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For a surface $z(x,y)$, let $p = z_x$ and $q = z_y$. I have a pair of coupled semilinear PDEs in p and q.
PDE1: $p_x - a p_y = b q$.
PDE2: $q_x - a q_y = -b p$.

Note that $a$ and $b$ are functions of $(x,y)$. Is there a general way to solve such coupled systems of semilinear PDEs? (We may or may not assume any relationship between $p$ and $q$. Since they come from a surface, we know $p_y = q_x$, but I'll be happy if the coupled system can be solved even without that integrability constraint.)

Thanks!

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How is this semilinear? Ignoring the integrability constraint it looks rather linear to me. –  Willie Wong Oct 2 '10 at 1:35
    
Using the integrability constraint, your equation reduces to $\partial_x^2 z + a^2 \partial_y^2 z = b (\partial_y z + a \partial_x z)$, which is elliptic type. So I assume you are prescribing some sort of boundary data? –  Willie Wong Oct 2 '10 at 1:42
    
Given the integrability condition, this is an overdetermined system. If you substitute for $q_x$ in PDE2 using the integrability condition, you get an ODE in $y$ only. So you can specify initial data along the curve $x = 0$ that satisfies the ODE and then use PDE1 and PDE2 to propagate the solution in $x$. However, you need to verify that the integratibility condition is preserved by PDE1 and PDE2. –  Deane Yang Oct 2 '10 at 1:56
    
Without the integrability condition this is just an ode along the vector field $\partial_x + a\partial_y$ –  Deane Yang Oct 2 '10 at 2:20
2  
There is a systematic theory known as Cartan-Kahler theory that is useful for analyzing a system like this. But for a system like this you can probably do it by hand. Basically, you should differentiate all of the equations and try to find all possible linear combinations of these second order equations that cause all of the second derivatives to disappear. By doing this, you will derive additional first order equations. You will find that either there are no solutions at all, or you can find a solution as I describe above. –  Deane Yang Oct 2 '10 at 3:43

1 Answer 1

up vote 3 down vote accepted

First, disregard the constraint $p_y=q_x$. Consider the integral curves of the vector field $V:=(1,-a)$, namely the solutions of the ODE $$\frac{dy}{dx}=-a(x,y).$$ They are parametrized by $x$. Your equations are ODEs along these curves, $$\dot p=bq,\qquad\dot q=-bp.$$ Set $q+ip=\rho e^{i\theta}$. Then the ODEs become $\dot\rho=0$, $\dot\theta=b$. You see that you need an initial data over a curve transversal to $V$, for instance along a curve $x={\rm cst}$.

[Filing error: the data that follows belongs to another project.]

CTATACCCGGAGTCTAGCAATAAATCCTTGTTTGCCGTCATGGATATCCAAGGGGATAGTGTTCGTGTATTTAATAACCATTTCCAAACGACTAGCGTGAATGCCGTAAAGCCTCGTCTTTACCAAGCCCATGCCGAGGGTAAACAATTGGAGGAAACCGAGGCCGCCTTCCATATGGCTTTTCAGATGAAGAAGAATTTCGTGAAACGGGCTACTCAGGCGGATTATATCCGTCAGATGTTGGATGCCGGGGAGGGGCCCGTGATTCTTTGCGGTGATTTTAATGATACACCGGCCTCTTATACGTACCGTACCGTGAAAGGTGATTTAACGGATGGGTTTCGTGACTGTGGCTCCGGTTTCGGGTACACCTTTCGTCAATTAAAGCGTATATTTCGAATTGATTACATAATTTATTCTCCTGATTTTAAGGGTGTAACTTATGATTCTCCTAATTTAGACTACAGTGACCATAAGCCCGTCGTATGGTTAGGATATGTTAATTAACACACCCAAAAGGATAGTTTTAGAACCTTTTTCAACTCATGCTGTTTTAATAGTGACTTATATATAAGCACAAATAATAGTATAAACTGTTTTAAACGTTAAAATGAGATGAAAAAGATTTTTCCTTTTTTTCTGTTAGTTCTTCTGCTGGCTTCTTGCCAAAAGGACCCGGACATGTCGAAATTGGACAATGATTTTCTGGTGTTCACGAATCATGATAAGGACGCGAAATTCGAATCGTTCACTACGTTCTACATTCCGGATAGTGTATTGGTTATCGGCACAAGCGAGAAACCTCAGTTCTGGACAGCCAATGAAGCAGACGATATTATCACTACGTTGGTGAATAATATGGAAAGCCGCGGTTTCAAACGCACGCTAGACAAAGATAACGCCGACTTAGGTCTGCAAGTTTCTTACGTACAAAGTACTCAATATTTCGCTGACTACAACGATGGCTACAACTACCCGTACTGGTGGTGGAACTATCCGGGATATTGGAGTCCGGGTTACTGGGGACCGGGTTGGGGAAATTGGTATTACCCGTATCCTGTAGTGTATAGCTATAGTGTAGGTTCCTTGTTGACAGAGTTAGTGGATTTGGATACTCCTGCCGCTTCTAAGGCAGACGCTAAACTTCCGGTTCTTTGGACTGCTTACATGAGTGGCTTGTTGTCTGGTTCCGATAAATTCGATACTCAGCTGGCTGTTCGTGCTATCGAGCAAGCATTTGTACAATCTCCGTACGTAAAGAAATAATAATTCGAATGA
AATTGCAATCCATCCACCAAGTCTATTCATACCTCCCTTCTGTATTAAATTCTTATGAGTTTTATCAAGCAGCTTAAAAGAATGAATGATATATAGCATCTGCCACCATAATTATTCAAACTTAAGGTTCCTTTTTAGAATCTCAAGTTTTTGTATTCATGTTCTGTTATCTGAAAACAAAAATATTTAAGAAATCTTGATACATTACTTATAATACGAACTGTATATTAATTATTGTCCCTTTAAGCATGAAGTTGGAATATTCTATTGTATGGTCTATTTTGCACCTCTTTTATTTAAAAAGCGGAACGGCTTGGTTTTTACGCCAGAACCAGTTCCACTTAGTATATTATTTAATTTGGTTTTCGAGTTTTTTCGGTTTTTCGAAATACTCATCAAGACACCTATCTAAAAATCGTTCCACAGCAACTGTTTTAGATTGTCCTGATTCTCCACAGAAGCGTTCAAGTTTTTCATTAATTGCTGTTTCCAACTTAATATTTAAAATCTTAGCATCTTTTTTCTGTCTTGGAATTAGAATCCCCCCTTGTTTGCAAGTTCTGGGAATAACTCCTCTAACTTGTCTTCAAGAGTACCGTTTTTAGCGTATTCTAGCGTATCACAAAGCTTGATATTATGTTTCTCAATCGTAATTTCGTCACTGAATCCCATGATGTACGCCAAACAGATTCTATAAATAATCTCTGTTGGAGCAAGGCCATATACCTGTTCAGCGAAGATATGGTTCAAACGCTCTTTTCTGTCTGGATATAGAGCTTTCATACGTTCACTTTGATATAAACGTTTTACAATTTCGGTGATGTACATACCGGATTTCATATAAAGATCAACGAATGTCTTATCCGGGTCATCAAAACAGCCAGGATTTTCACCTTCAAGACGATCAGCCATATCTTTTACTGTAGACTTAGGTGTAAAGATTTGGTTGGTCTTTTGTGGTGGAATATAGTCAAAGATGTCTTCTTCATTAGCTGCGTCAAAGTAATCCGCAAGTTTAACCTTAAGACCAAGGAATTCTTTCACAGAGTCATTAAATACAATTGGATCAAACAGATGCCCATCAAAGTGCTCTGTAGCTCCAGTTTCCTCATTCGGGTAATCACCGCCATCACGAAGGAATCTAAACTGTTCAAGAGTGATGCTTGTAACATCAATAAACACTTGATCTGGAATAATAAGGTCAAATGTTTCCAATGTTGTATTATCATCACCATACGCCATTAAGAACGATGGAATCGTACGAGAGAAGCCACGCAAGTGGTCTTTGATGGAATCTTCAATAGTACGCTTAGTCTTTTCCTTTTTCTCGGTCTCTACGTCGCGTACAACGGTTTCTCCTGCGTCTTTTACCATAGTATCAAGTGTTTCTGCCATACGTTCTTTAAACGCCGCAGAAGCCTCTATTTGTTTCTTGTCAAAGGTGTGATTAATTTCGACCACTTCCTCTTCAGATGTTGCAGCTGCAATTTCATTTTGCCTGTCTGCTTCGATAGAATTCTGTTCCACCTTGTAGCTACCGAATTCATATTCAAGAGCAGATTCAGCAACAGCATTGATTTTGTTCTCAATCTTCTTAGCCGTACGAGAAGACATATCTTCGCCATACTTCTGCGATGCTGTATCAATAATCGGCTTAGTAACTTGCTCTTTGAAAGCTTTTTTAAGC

If we now take in account the constraint, the system becomes over-determined. Such systems usually do not have a solution, unless the data (here $a,b$ and the initial data) are very special. To see how it begins, let us set $h:=p-aq$. Then we have $h_x=(b-a_x)q$ and $h_y=-bp-a_yq$. By Schwarz, we obtain a new equation $$(a_xq-bq)_y=(a_yq+bp)_x.$$ This is a fourth differential equation. With the three others, you may solve $$(p_x,p_y,q_x,q_y)=F(p,q,x,y),$$ unless a $4\times4$ determinant vanishes. And the tale does not end there. You can continue and find other first-order PDEs, which yield incompatible in just one more step. Again, unless you are very lucky.

edit after a few hours. Once you have the first derivatives in terms of $p$ and $q$, you may apply Schwarz, $(p_x)_y=(p_y)_x$ and $(q_x)_y=(q_y)_x$. This gives $\partial_yF_1(p,q,x,y)=\partial_xF_2(p,q,x,y)$ and $\partial_yF_3(p,q,x,y)=\partial_xF_4(p,q,x,y)$. Eliminating first derivatives, there remain two equations $p=P(x,y)$ and $q=Q(x,y)$. Remark that you may not any more impose initial data, because you obtain explicit form of $p,q$ without really solving a differential equation. You have only use elimination and Schwarz identity. Finally, it happens in general that $P$ and $Q$ do not solve at all the differential equation.

In theory, you could explicit a necessary and sufficient condition in terms of $a$ and $b$ in order that your overdetermined system admit a solution. A very classical and simple situation is the system $u_x=f$, $u_y=g$, where the condition for having a solution is $f_y=g_x$.

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Thanks for the answer, Denis and everyone else. I can know a couple of additional things at a closed boundary contour. Along that contour, both $p$ and $q$ tend to infinity. But the ratio $q/p$ is finite and known. So, in your solution, I can specify $\theta$ at the boundary, but $\rho$ is infinity. I have also posed this as a second order PDE by substituting $p_y = q_x$ in PDE1. I have asked it here: mathoverflow.net/questions/41050/… For this second-order PDE, we may ignore the fact that it arises from a coupled first order system. –  user9728 Oct 4 '10 at 19:25

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